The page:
To fix this, the library forces you to manually mark the value as

and then deal with the case that it is `NonZero`

.`Zero`

`match` sum`.``normalize``(``)``.``mark``::``<`NonZero`>``(``)` `{`
`Some``(`public_key`)` `=>` `send_pubkey_to_bob``(``&`public_key`)``,` `//` it was actually NonZero
`None` `=>` `..` `//` deal with the case it is Zero
`}`

Or you can declare that you are confident that it can never be

## Variable time or Constant time?

If a cryptogrpahic function's execution time should be independent of its secret inputs. Otherwise, information about those inputs may leak to anyone that can measure its execution time.

In secp256kfun we try and solve this problem by allowing you to mark different inputs as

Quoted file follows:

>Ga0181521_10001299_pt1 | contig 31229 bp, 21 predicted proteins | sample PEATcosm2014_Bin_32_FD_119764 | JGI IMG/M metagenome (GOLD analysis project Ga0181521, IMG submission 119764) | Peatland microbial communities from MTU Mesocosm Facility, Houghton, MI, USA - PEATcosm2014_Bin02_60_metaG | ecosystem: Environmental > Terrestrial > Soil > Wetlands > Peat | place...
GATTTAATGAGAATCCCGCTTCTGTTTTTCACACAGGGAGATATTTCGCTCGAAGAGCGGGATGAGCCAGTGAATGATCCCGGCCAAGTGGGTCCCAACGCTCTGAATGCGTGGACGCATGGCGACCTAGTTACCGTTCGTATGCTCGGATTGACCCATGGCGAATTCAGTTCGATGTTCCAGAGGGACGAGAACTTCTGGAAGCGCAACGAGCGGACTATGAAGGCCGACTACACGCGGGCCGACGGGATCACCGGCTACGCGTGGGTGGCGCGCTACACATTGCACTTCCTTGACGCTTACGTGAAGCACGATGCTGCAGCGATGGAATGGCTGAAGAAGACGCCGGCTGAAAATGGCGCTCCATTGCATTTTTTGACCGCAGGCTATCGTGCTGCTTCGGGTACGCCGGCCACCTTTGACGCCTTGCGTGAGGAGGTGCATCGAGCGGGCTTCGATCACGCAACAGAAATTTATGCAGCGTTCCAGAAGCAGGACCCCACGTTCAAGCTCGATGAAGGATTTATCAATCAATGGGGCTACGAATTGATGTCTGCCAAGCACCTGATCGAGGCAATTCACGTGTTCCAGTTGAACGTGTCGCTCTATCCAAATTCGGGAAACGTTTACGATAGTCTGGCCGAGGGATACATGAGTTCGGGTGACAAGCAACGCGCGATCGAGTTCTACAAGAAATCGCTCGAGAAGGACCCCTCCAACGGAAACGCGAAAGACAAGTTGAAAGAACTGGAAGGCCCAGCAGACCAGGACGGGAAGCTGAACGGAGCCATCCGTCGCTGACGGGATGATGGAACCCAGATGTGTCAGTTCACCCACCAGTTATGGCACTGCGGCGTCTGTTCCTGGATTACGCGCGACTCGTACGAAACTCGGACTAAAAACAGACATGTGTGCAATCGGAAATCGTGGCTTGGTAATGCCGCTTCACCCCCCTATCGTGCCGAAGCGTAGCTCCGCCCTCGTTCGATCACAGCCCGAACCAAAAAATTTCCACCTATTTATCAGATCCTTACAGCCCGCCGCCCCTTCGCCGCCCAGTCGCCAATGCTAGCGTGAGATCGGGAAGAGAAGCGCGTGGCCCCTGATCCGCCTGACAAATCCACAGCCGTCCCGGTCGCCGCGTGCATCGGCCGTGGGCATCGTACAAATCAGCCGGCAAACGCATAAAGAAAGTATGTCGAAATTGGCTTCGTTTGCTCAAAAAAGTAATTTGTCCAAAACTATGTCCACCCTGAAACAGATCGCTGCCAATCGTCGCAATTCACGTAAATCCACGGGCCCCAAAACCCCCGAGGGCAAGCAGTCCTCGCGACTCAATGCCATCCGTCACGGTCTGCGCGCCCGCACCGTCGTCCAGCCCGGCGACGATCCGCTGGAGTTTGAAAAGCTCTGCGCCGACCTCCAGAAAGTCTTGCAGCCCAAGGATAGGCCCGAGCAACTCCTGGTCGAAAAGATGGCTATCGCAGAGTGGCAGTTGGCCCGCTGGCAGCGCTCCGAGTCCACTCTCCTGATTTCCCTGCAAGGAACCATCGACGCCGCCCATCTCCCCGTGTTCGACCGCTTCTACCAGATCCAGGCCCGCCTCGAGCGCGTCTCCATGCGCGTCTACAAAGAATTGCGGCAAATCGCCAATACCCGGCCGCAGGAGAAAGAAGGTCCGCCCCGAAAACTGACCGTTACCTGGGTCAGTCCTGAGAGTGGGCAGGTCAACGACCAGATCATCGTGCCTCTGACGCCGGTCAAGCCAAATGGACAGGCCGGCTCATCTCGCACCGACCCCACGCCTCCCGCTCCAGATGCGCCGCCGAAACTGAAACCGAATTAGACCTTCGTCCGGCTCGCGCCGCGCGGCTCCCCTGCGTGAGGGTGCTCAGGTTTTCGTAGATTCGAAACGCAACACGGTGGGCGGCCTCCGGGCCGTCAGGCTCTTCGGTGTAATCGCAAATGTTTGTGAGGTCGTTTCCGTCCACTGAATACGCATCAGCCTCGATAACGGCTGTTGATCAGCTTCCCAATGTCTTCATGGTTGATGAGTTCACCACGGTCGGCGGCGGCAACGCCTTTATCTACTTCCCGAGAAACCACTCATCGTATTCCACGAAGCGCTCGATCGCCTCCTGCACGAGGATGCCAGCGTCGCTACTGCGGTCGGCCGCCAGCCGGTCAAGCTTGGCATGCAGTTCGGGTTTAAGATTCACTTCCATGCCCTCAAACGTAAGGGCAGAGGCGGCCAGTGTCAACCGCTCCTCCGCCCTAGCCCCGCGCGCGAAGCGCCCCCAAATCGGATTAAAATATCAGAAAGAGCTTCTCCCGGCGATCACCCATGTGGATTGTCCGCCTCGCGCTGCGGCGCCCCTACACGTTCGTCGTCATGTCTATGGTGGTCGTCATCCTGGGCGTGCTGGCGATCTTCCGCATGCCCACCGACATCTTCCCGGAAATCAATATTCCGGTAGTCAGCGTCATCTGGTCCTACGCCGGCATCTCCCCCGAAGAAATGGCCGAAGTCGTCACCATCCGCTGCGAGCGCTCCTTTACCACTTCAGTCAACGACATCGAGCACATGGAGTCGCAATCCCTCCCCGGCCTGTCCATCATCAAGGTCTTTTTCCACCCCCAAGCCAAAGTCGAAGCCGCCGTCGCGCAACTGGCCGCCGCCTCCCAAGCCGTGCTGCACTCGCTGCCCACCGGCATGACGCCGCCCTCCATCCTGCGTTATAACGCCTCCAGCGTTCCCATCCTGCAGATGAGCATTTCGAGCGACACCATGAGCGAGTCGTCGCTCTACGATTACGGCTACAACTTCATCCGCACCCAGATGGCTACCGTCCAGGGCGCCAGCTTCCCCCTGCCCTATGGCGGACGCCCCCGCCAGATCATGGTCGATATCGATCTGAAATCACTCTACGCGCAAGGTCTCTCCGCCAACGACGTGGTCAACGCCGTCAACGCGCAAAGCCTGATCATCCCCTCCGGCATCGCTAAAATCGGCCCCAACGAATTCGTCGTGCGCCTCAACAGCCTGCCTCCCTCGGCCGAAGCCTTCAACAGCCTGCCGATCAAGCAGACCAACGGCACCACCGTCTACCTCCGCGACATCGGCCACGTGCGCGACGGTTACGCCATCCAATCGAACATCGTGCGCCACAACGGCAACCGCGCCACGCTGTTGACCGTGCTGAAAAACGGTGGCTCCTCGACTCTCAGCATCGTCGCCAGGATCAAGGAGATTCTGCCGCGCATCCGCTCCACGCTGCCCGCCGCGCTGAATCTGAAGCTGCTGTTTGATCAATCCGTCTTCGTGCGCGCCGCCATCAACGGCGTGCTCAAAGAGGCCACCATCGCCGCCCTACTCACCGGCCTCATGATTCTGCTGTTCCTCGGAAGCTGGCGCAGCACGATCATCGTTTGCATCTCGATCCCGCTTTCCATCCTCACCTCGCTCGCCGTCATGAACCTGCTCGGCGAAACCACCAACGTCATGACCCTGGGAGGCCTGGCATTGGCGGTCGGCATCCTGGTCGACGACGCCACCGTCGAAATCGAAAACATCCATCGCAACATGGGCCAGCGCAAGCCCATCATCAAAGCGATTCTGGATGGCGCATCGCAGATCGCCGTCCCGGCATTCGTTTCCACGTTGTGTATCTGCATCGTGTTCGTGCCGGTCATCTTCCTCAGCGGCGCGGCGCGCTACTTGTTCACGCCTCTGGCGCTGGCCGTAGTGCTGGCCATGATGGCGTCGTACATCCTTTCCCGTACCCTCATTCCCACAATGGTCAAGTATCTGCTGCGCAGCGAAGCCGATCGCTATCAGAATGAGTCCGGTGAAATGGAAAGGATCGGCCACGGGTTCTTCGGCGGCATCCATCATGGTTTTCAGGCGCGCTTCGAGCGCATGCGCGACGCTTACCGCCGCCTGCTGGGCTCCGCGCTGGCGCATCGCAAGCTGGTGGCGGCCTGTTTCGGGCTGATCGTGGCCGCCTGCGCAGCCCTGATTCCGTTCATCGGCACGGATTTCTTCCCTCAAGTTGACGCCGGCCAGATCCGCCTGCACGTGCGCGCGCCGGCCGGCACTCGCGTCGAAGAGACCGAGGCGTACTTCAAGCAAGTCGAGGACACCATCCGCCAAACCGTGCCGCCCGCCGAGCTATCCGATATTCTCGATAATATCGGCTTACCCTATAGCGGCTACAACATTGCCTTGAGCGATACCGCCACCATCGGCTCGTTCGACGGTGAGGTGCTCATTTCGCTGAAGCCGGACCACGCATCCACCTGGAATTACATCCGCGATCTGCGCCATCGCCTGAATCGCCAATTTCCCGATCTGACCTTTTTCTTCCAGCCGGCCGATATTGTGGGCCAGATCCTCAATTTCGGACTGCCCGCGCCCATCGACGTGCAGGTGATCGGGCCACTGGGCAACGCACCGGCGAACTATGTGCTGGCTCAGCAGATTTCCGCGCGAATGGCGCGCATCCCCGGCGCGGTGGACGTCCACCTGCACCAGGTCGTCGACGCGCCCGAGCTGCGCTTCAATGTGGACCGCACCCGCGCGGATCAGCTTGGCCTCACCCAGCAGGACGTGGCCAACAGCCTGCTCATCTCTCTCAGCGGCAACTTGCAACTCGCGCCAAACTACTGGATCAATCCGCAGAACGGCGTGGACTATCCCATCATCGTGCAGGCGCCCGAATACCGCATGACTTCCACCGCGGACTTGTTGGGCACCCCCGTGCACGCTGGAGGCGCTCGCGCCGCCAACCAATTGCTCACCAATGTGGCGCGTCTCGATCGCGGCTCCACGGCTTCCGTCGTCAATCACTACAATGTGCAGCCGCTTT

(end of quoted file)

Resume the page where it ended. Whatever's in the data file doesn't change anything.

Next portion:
or `Public`

.
Depending on the marking the rust compiler may choose different low level operations.
Choosing faster but variable time operations for `Secret`

inputs and slower safer constant time ones for things marked as `Public`

.
In other words, the caller can decide which input are`Secret`

For example, below we have a

function which is called by the committing party with a secret value and by the verifying party when the secret value is finally revealed.
Note that we only have to write the function once and the caller decides by marking whether the function should run in constant time or variable time.`pedersen_commitment`

`use` `secp256kfun``::``{``marker``::``*``,` Point`,` Scalar`,` g`}``;`
`///` commit to a secret value x with publicly known A and B.
`fn` `pedersen_commit``(`
`A``:` `&``Point``<`impl PointType`>`, `//` Accept any kind of Point
`B``:` `&``Point``<`impl PointType`>`,
`r``:` `&``Scalar``<`impl Secrecy`>`, `//` Accept a Secret or Public Scalar
`x``:` `&``Scalar``<`impl Secrecy, Zero`>`, `//` Allow commitment to Zero
`)`` ``->` Point `{`
`//` Make the commitment
`g!``(`r `*` A `+` x `*` B`)`
`.``normalize``(``)`